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Tufts Medical Center Helps Two Generations Survive Hereditary Life-threatening Kidney Disease

Meg Brogan was an actress in California when she discovered three years ago that she needed a life-saving kidney transplant to treat a rare hereditary kidney disease. She could have had the operation there, but chose to return to Massachusetts to be treated by the same specialists at Tufts Medical Center who had cared for her father years earlier.

She turned to Tufts Medical Center Nephrology Chief Andrew Levey, MD, and his team not just for the high quality care she knew she would receive but also because of how close her family is with them.

“We have such a history with this tremendous group that it made sense for her to do it here in Boston,” says Meg’s father, John Brogan.

This is typical of the care provided and relationships that develop, Dr. Levey says.

“We really care about our patients. We care what happens to them,” he explains. “The course of kidney disease is very long and you become close as you develop an appreciation for what makes them and their families unique.”

Unraveling a Family’s Medical Mystery

Meg’s father first came to Tufts Medical Center in 1979 when he began experiencing kidney failure symptoms. Dr. Levey, a fellow at the time, delved deep into the family’s medical records to piece together the hereditary nature of the disease.

Meg’s grandmother had needed two kidney transplants while living in Cleveland. Her great-grandmother may also have had the disease.

“That’s part of taking care of people with kidney disease,” Dr. Levey says. “We track down whatever clues we can.”

As doctors treated Meg’s father, they extended their care to his family, testing his children for the disease. Of the three, only Meg had it. She had no symptoms then, but knew to be looking out.

Comprehensive Care with Personal Attention

Meanwhile, John’s condition grew worse. He once had run two or three marathons a year, but as the disease took hold, he got tired just from climbing stairs. He routinely slept 14 hours a day as he had regular dialysis treatments for eight months.

Finally, he was able to get a new kidney from his sister.

“It’s truly a miracle,” John says. “You go from being extremely sick to within 40 hours feeling great.”

The transplant program developed in 1971 has grown and advanced with medical breakthroughs and technology, but the commitment to giving each individual patient personal attention along with the best care possible remains the center point.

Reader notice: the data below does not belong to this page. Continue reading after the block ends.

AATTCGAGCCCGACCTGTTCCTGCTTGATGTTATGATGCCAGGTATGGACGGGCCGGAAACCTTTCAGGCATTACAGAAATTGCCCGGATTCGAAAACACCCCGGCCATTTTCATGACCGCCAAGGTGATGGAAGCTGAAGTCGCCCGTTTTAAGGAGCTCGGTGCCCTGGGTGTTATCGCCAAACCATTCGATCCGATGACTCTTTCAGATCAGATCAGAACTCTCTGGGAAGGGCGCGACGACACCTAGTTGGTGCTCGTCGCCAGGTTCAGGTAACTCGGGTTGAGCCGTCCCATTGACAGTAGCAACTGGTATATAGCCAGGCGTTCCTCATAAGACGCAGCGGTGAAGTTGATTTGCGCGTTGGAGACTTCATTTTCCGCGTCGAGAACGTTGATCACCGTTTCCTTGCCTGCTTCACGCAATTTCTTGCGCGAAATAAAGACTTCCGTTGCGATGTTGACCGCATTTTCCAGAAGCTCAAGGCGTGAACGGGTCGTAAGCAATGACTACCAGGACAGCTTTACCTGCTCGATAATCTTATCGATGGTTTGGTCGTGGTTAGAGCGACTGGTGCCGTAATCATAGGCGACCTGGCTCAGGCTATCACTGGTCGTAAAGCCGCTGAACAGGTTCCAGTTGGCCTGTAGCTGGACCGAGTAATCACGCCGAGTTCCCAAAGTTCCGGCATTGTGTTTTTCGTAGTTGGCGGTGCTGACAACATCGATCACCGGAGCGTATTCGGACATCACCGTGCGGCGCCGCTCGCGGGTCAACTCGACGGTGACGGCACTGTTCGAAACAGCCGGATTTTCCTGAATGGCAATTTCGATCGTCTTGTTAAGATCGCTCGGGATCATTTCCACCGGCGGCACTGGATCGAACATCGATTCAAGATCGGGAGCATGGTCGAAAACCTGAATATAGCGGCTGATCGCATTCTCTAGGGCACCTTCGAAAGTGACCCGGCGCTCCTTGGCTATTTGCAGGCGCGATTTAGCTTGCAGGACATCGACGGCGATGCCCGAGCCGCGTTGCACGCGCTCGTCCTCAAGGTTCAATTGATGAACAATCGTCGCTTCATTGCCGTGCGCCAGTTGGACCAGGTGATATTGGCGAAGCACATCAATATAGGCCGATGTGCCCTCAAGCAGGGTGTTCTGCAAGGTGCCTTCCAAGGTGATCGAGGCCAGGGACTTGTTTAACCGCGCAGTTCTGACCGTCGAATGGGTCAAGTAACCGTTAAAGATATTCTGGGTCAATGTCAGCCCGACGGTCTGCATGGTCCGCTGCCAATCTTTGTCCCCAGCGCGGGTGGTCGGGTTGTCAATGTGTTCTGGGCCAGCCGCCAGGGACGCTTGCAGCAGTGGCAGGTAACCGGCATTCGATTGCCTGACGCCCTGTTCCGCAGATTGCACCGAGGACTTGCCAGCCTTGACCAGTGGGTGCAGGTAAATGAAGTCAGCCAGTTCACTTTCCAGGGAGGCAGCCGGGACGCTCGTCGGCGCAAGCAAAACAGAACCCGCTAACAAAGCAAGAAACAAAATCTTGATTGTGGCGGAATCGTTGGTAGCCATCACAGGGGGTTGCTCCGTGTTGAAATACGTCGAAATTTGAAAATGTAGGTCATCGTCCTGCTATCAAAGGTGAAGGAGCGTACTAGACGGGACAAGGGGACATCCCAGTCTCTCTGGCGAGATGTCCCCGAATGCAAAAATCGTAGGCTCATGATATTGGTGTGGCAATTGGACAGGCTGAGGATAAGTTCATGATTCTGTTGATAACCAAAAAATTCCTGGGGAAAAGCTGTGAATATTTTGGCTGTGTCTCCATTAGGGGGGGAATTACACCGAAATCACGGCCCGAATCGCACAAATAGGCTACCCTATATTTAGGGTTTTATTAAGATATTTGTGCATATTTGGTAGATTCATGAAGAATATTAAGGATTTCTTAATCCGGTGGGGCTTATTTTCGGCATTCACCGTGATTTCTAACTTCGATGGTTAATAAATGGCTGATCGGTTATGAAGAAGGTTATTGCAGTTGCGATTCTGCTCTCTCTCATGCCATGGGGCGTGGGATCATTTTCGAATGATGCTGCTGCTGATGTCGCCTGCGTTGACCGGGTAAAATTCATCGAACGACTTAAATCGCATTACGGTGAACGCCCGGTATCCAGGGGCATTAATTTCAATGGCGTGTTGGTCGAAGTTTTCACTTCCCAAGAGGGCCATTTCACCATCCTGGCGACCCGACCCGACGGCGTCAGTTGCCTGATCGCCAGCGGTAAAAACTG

In talking about the quality of the program, John notes that Dr. Levey used it when his own wife developed kidney disease and needed a transplant. Although Dr. Levey wasn’t a match for her, he donated a kidney as part of a six-person swap that set her up with a donor who was.

Planning for Better Outcomes

When Meg began experiencing symptoms of kidney failure, Dr. Levey and his team quickly made plans so that she was able to have a transplant without needing dialysis.

“We like to be ahead of our patients’ needs,” Dr. Levey explains. “We like to have a plan worked out in advance to make transitions in care predictable as patients move through the long course of kidney disease.”

Meg was assigned a transplant coordinator to help her work through the complex process. Her sister, Chrissy, who was her donor, was assigned her own patient advocate.

“It is important that we do all we can to look after the interests of both the donor and the recipient,” Dr. Levey says.

Another important aspect of personalized care is assigning patients the same attending physician for before, during and after the procedure.

“This way, you have someone who knows you, who understands how you see things and understands your personal preferences for care,” Dr. Levey says.

This was especially important to Meg who wanted to do have the transplant without steroids, a request Tufts Medical Center doctors were willing to accommodate.

Meg’s surgery went smoothly and she is now back acting.

“I was very nervous about the transplant,” she says “I couldn’t imagine having a normal life on the other side. Now that I’m on the other side, my life is better. I’m glad there were people who understood my concerns and were there to take care of me.”